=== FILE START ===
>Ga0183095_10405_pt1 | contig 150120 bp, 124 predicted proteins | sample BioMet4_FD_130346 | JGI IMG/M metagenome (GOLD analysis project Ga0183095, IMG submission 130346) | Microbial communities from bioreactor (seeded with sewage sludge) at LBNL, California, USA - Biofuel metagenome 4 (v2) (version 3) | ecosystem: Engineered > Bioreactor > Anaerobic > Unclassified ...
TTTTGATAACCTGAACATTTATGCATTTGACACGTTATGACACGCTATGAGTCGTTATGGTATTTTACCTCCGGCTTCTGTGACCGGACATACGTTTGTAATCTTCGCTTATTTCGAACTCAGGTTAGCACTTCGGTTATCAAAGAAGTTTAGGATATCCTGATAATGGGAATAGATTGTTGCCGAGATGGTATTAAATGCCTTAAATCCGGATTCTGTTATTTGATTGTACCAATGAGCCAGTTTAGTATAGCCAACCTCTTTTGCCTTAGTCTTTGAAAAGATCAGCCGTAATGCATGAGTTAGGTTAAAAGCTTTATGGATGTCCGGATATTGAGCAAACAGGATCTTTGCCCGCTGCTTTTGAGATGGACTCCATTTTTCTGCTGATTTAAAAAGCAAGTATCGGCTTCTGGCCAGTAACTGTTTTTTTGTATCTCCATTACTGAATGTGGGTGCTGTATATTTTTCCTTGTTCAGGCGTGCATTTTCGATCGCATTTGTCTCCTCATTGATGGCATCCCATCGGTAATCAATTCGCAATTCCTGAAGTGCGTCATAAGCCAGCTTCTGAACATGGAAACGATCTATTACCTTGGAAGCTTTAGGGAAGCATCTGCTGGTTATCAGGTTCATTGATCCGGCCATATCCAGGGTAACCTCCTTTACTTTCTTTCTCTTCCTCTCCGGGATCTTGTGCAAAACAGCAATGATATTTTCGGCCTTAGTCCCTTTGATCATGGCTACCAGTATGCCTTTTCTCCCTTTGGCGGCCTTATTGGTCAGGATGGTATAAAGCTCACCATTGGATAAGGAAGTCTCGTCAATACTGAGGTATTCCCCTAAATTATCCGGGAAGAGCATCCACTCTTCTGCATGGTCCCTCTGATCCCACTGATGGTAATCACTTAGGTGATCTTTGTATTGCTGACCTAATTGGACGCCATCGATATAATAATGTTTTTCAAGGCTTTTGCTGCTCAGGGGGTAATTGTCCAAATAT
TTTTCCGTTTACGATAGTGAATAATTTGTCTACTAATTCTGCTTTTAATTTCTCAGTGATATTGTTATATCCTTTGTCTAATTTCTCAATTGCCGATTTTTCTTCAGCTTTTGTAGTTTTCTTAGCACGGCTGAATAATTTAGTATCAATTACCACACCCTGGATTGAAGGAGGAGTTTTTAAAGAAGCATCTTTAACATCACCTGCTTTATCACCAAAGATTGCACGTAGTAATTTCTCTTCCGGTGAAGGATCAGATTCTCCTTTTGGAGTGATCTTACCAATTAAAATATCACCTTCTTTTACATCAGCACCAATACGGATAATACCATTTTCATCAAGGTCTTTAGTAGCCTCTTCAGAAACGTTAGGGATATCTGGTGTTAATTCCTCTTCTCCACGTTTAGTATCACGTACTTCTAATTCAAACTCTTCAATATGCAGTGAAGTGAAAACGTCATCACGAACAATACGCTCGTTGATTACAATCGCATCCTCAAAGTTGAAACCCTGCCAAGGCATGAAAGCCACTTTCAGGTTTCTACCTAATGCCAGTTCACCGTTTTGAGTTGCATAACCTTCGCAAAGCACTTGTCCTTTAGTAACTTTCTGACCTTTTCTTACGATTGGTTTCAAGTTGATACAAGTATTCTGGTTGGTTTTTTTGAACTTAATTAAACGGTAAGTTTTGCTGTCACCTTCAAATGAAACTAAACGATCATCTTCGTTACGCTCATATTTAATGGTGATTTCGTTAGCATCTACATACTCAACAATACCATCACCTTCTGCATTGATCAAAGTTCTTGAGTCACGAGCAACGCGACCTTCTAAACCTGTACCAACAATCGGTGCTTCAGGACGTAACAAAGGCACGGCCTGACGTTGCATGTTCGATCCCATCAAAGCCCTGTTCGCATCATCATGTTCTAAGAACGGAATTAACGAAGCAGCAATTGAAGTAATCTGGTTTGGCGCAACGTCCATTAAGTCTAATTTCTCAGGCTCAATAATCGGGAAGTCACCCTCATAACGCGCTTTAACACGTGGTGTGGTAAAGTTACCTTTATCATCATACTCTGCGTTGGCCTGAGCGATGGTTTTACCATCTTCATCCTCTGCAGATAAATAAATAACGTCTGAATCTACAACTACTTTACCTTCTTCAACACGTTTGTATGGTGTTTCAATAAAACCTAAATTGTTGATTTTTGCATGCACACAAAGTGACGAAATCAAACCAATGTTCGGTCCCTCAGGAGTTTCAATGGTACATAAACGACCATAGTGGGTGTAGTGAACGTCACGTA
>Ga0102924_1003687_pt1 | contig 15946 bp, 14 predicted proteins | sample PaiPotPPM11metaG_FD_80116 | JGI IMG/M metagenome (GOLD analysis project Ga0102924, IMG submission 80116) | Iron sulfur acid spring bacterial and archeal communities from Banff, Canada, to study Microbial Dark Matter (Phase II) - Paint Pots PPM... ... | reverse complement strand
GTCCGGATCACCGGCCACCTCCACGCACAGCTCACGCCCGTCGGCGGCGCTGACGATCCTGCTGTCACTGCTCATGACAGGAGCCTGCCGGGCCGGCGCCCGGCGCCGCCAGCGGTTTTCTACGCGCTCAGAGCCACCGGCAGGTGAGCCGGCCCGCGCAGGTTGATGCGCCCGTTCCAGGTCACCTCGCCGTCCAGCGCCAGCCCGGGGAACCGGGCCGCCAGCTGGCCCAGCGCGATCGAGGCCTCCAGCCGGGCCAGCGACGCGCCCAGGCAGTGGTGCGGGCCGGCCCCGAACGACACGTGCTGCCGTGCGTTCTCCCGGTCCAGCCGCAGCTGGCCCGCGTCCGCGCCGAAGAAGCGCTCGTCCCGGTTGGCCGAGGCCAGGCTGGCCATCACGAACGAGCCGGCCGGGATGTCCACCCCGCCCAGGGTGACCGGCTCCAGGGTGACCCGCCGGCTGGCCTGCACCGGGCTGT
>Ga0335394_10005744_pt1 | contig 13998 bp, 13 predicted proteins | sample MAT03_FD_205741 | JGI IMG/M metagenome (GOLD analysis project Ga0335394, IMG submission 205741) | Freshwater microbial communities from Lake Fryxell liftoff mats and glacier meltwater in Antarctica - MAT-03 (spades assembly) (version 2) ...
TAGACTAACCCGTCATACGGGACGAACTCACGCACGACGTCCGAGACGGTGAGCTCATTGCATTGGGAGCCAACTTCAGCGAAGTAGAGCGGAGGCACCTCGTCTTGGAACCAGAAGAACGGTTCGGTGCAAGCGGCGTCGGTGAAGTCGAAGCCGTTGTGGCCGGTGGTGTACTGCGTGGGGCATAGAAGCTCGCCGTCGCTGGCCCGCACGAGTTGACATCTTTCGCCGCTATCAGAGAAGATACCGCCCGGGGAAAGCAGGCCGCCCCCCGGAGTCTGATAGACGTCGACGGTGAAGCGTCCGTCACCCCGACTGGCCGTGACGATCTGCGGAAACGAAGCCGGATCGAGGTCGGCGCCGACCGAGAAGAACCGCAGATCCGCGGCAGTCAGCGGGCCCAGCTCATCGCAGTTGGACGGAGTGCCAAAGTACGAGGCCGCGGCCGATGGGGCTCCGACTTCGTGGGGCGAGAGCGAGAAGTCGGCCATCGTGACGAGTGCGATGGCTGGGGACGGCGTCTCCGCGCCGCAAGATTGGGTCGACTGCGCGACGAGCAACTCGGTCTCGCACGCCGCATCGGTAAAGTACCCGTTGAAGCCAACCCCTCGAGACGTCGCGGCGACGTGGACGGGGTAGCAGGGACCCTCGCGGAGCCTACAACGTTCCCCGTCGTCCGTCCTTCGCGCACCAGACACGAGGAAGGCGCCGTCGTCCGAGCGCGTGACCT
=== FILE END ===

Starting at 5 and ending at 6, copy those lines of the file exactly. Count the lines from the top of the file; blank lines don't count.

GTCCGGATCACCGGCCACCTCCACGCACAGCTCACGCCCGTCGGCGGCGCTGACGATCCTGCTGTCACTGCTCATGACAGGAGCCTGCCGGGCCGGCGCCCGGCGCCGCCAGCGGTTTTCTACGCGCTCAGAGCCACCGGCAGGTGAGCCGGCCCGCGCAGGTTGATGCGCCCGTTCCAGGTCACCTCGCCGTCCAGCGCCAGCCCGGGGAACCGGGCCGCCAGCTGGCCCAGCGCGATCGAGGCCTCCAGCCGGGCCAGCGACGCGCCCAGGCAGTGGTGCGGGCCGGCCCCGAACGACACGTGCTGCCGTGCGTTCTCCCGGTCCAGCCGCAGCTGGCCCGCGTCCGCGCCGAAGAAGCGCTCGTCCCGGTTGGCCGAGGCCAGGCTGGCCATCACGAACGAGCCGGCCGGGATGTCCACCCCGCCCAGGGTGACCGGCTCCAGGGTGACCCGCCGGCTGGCCTGCACCGGGCTGT
>Ga0335394_10005744_pt1 | contig 13998 bp, 13 predicted proteins | sample MAT03_FD_205741 | JGI IMG/M metagenome (GOLD analysis project Ga0335394, IMG submission 205741) | Freshwater microbial communities from Lake Fryxell liftoff mats and glacier meltwater in Antarctica - MAT-03 (spades assembly) (version 2) ...